60 Small-Scope tours for Starlit Nights
by Sue French
Sky Pulishing, 2005
Before I start this review, hands up everyone who reads Sue French's Deep Sky Wonders column in Sky & Telescope religiously every month? Okay, you can sit at the back of the class, because you already own this book. For those who don't read Sky & Telescope every month, allow me to elaborate.
Sue's column is a description of a variety of targets, from double and variable stars to galaxies and nebulae, that can be found in the sky that month, usually within on constellation or at least a limited range of sky. Her writing is clear, vivid and concise, with a nice balance of technical terminology and subjective impression. She describes what she sees with scopes of different sizes, and for many of the objects (particularly open clusters) she describes what they resemble to her, and asks us - what does it look like to us? With that she sucks us in, and we go willingly.
This book, as the subtitle suggests, consists of 60 of her columns from the magazine, organized by season, so the book can be used as an observing guide as well as an armchair astronomer's delight. It comes complete with an introduction to observing and seasonal sky charts, which is a nice touch.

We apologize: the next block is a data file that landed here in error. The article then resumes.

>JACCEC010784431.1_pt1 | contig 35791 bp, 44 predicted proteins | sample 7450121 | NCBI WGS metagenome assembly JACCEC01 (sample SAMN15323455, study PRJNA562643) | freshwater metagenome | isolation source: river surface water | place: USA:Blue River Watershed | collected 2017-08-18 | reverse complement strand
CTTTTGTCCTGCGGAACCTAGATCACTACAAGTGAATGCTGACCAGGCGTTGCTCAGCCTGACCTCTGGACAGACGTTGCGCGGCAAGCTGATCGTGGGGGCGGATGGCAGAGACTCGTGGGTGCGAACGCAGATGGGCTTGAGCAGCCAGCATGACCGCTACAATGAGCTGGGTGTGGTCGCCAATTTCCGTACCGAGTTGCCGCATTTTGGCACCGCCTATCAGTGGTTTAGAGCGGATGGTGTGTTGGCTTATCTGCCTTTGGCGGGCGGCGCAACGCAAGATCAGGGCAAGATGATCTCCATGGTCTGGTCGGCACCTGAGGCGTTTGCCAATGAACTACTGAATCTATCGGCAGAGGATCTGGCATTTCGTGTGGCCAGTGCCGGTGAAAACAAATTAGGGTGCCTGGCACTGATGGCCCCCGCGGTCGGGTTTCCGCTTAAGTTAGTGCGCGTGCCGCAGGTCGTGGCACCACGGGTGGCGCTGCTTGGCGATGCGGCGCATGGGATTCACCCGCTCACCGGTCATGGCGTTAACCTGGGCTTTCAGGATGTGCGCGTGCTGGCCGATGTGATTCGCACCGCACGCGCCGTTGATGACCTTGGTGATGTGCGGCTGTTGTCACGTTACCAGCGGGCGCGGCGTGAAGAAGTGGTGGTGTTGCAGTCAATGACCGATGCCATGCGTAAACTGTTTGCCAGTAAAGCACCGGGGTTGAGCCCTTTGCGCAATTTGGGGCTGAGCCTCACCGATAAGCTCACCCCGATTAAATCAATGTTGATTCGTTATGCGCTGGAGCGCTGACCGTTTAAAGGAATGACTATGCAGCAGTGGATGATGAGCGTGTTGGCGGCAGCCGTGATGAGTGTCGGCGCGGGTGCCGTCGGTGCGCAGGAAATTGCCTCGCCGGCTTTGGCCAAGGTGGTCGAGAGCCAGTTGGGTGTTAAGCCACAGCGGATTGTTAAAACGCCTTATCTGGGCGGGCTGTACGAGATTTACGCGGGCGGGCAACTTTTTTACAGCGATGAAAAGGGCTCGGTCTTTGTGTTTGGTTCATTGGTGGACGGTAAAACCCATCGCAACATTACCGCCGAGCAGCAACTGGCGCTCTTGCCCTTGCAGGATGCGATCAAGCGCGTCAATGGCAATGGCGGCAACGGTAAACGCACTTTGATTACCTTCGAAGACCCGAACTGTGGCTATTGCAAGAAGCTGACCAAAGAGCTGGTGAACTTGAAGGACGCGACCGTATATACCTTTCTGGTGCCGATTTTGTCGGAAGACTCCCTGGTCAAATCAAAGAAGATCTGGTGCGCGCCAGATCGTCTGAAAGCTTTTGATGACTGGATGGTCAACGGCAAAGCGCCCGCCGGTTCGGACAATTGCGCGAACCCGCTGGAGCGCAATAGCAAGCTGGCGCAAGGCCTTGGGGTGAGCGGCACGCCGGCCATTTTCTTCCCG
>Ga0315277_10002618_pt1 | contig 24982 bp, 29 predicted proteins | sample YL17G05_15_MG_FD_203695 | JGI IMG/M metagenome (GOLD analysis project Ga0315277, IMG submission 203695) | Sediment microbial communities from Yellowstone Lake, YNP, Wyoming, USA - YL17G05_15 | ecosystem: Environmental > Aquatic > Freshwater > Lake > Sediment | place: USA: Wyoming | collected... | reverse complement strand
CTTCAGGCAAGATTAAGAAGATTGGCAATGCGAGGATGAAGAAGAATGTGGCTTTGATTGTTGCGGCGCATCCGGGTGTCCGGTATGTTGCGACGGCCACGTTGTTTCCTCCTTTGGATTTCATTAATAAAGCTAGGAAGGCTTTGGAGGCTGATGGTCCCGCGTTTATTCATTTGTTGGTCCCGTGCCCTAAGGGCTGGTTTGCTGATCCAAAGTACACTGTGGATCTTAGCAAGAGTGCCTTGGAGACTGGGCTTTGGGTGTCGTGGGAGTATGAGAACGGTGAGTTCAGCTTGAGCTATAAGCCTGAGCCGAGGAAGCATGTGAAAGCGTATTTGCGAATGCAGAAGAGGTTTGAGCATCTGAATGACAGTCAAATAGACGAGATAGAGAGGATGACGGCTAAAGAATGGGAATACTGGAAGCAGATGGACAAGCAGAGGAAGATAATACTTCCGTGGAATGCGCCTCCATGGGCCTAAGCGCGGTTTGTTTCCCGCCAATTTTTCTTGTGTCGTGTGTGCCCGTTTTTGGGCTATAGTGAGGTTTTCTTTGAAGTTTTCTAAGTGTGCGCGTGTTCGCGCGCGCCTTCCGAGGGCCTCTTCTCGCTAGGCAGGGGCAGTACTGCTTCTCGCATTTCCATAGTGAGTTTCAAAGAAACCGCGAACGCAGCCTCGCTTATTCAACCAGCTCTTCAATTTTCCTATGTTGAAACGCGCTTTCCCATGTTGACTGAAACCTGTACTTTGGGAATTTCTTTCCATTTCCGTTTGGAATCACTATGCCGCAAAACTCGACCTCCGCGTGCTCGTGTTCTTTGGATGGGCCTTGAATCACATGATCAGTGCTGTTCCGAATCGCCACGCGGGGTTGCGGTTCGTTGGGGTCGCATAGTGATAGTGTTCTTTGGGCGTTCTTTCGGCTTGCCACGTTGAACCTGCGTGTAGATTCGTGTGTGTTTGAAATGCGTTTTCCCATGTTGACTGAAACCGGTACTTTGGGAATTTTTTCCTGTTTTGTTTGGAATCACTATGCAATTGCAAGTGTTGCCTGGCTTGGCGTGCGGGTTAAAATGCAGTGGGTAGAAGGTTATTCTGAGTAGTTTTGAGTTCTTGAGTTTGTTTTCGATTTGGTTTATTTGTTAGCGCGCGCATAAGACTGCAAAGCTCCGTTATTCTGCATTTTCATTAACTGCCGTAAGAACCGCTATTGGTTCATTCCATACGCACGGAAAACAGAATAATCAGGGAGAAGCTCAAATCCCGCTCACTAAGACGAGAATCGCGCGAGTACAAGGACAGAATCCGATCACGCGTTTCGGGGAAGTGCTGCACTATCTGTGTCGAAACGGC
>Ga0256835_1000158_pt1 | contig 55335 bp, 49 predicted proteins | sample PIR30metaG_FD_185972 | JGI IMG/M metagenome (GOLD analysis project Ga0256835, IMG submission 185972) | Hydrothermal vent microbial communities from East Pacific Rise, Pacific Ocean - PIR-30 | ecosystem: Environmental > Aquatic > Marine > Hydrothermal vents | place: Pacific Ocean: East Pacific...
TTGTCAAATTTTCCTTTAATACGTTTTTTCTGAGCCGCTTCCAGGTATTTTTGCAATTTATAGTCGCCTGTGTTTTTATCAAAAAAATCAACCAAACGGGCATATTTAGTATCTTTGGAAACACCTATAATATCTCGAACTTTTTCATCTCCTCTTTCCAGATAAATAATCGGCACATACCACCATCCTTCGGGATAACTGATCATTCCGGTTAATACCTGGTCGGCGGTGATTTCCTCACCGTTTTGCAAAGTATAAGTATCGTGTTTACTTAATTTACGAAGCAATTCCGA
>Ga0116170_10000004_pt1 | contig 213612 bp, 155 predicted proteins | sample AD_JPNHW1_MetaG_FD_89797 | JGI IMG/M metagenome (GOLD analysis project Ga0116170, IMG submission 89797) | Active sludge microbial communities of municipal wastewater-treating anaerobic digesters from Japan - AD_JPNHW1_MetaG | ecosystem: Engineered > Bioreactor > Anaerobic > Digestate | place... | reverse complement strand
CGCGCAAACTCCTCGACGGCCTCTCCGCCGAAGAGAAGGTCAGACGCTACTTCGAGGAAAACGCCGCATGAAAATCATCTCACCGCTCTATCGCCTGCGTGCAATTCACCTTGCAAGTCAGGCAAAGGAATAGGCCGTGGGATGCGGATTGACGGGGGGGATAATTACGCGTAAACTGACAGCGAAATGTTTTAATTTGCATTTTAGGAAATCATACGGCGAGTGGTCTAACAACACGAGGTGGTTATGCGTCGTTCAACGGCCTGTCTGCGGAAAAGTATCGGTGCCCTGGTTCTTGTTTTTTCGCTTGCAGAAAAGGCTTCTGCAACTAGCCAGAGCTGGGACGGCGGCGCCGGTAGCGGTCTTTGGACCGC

My one issue with this book - and depending on whether you are browsing the book for for pleasure or using it as an observing guide - may be perceived as either minor or fairly significant. The individual articles were intended to stand alone. So when grouped into seasons, the collection is somewhat lopsided. For example, Cassiopea features prominently in November, December and January. Now, dear old Cass has lots to enjoy, but there are plenty of other constellations in the sky. So if you buy this book to enjoy the writing and the pictures, it is everything you anticipate. If you are looking for an observing guide, this book may be a bit narrow in scope, and slightly disjointed. What I would really like to see is the content from multiple articles recombined, so all the Cassiopea material is together, the Perseus sights are grouped together, the Taurus targets are grouped together, and so on. Now THAT would make a killer observing guide!
Everything considered, this book is a good read, has a great collection of images and charts, is a good quality publication and the price is right.
Celestial Sampler is available through the Budget Astronomer Bookstore.
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